Letters from a Foreign Shore
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By Rabindranath Tagore
(Translated by Bhaswati Ghosh)
Thursday, January 9, 1892
For the last couple of days, the weather here has been vacillating between winter and spring. In the morning, northern winds send shivers through land and water and, in the evening, the southern breeze dances through the moonlight of the bright fortnight. It is clear that the spring is nigh. After a long time, an Indian nightingale has started singing from the garden on the other side. The human heart is somewhat excited, too. One can now hear strains of song and music from the village across, which indicates people aren’t too eager to shut their doors and windows and retreat to bed all bundled-up, while the evening is still young.
It’s a full-moon night – a giant moon stares at me from the open window to my left as if to check if I am berating it in this letter. Perhaps she thinks the earth’s residents gossip more about her blemish than her jyotsna. A lone bird calls to dispel the shore’s quietude. The river is still, no boat sails on it; the forest on the other side spreads its solemn shadow on the water. This massive moonlit sky looks a touch hazy – the way things appear when drowsy eyes try to stay awake.
Tomorrow onwards, evenings will begin getting darker again; as I cross this small river after completing my kutcherry work, I will notice a slight separation between me and my beloved away from home. Could the one who had unveiled to me her large and mysterious heart be wondering if all that self-revelation was prudent enough and thus pull back the curtain to her heart again?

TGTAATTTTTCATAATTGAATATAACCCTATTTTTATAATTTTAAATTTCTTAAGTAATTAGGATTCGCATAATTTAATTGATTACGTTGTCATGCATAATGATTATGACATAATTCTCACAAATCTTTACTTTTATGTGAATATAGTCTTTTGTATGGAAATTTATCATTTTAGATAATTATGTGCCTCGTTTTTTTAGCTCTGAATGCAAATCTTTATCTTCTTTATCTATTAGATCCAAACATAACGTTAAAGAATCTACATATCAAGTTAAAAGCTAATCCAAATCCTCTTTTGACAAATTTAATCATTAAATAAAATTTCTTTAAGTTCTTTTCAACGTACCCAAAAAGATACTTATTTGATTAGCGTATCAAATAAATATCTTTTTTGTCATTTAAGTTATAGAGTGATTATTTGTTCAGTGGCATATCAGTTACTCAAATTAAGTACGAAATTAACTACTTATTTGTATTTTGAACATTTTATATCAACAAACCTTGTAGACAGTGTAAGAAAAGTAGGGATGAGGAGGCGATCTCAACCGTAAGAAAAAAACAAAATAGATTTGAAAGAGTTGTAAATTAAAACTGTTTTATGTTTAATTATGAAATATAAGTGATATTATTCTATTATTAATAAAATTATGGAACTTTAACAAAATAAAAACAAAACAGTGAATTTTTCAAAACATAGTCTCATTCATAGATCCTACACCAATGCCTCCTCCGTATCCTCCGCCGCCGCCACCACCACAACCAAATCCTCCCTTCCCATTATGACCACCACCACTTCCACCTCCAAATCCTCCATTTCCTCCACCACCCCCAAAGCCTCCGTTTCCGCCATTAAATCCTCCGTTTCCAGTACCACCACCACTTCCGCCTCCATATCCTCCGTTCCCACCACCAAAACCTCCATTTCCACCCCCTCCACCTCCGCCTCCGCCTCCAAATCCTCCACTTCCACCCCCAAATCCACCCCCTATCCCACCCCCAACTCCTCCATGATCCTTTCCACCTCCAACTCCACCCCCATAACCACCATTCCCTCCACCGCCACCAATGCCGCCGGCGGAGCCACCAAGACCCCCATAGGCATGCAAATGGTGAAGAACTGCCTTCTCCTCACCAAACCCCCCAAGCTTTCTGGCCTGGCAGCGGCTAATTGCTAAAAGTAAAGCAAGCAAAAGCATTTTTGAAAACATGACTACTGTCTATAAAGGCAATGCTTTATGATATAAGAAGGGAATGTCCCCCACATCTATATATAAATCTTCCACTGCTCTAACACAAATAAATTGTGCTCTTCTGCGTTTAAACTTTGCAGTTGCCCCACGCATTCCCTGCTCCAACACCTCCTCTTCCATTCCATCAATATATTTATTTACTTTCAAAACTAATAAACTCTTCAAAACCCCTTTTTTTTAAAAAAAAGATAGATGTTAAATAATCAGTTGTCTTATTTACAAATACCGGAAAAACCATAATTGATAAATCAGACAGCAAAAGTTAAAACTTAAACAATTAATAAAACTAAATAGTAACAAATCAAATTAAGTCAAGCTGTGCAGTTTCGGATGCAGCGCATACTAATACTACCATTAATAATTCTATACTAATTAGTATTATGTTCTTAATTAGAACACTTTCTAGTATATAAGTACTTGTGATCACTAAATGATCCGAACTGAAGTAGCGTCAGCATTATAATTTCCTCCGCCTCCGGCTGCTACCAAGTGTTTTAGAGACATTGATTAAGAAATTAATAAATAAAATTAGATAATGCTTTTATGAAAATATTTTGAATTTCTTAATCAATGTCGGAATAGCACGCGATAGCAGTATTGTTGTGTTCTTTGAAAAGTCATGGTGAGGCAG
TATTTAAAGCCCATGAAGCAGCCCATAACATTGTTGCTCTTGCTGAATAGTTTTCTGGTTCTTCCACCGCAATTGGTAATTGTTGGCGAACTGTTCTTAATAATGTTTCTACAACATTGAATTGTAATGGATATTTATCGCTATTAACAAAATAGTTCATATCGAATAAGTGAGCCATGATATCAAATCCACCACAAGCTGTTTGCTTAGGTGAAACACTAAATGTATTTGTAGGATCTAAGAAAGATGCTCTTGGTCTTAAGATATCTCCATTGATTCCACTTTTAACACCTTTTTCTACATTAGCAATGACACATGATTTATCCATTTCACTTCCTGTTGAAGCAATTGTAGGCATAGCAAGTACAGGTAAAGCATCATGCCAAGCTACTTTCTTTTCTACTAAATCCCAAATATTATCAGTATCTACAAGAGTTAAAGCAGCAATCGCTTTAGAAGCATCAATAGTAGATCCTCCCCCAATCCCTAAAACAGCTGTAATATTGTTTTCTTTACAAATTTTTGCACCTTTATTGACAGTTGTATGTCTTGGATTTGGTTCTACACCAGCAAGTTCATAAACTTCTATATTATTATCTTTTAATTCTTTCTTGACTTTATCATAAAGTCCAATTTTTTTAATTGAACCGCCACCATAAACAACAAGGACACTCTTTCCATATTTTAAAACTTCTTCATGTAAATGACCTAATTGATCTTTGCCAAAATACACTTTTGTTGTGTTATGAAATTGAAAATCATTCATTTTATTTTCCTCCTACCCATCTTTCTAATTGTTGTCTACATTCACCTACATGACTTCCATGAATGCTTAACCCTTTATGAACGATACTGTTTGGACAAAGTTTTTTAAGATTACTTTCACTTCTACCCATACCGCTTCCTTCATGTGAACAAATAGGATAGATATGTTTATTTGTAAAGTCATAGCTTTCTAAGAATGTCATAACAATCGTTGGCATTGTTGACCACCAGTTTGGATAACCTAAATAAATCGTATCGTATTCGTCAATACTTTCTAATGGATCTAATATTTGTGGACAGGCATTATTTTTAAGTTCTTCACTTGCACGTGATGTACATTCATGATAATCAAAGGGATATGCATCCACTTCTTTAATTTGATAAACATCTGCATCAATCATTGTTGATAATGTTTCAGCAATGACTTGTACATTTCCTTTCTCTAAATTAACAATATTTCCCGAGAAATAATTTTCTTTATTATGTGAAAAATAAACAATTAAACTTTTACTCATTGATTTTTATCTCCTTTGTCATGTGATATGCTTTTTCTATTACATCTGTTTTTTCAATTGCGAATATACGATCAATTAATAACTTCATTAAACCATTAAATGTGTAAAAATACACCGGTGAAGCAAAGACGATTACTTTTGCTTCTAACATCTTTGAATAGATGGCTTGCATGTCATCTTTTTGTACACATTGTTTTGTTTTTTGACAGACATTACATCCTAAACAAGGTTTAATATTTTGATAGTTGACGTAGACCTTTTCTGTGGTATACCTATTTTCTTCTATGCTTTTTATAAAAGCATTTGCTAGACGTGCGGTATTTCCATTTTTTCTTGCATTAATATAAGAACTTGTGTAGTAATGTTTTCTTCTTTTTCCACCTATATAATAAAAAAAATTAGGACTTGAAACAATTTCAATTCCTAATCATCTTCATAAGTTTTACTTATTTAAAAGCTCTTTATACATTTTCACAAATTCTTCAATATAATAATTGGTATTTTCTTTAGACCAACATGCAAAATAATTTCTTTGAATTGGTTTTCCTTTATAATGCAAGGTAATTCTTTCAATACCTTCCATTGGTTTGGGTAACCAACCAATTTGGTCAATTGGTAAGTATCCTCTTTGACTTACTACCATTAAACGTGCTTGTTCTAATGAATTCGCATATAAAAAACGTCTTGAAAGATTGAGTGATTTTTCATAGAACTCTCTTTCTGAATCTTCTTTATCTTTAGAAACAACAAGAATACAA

Indeed, nature becomes intimate to one who lives alone abroad. I have truly felt for a few days now that I might no longer receive this swathing moonlight once the full-moon night is over; that from this foreign place, I will drift further abroad; that the familiar calm beauty that awaits me at the river bank every day after work, won’t be there for me, and that I would have to make my return journey on the boat in darkness.
But today is a full-moon night – this is the first purnima of this year’s spring, and so I record its story in writing. Perchance I might remember this still night – complete with that lone bird’s call and the gleam of the light on the boat anchored to that bank; this clear outline of the river, that coating of a quasi-dark forest and that detached, indifferent, pallid sky – after a long time…
(Jyotsna: Moonlight; Purnima: Full-moon night)
July 7, 1893
This is a small village. Meandering through broken ghaats, a tin-roofed bazaar, granaries with split bamboo fencing, bamboo clumps, mango-jackfruit-palm-shimul-banana-akondo-bherenda-yam trees huddled in a bush, huge boats with raised masts anchored on the river banks, paddy submerged in water, and half-soaked jute fields, I reached Shajadpur last evening. This is going to be my abode for a while now. After spending days in the boat, it’s lovely to step into a house in Shajadpur. It’s wonderful to discover the freedom of being able to move around and stretch one’s limb at will and the impact it has on one’s mental health.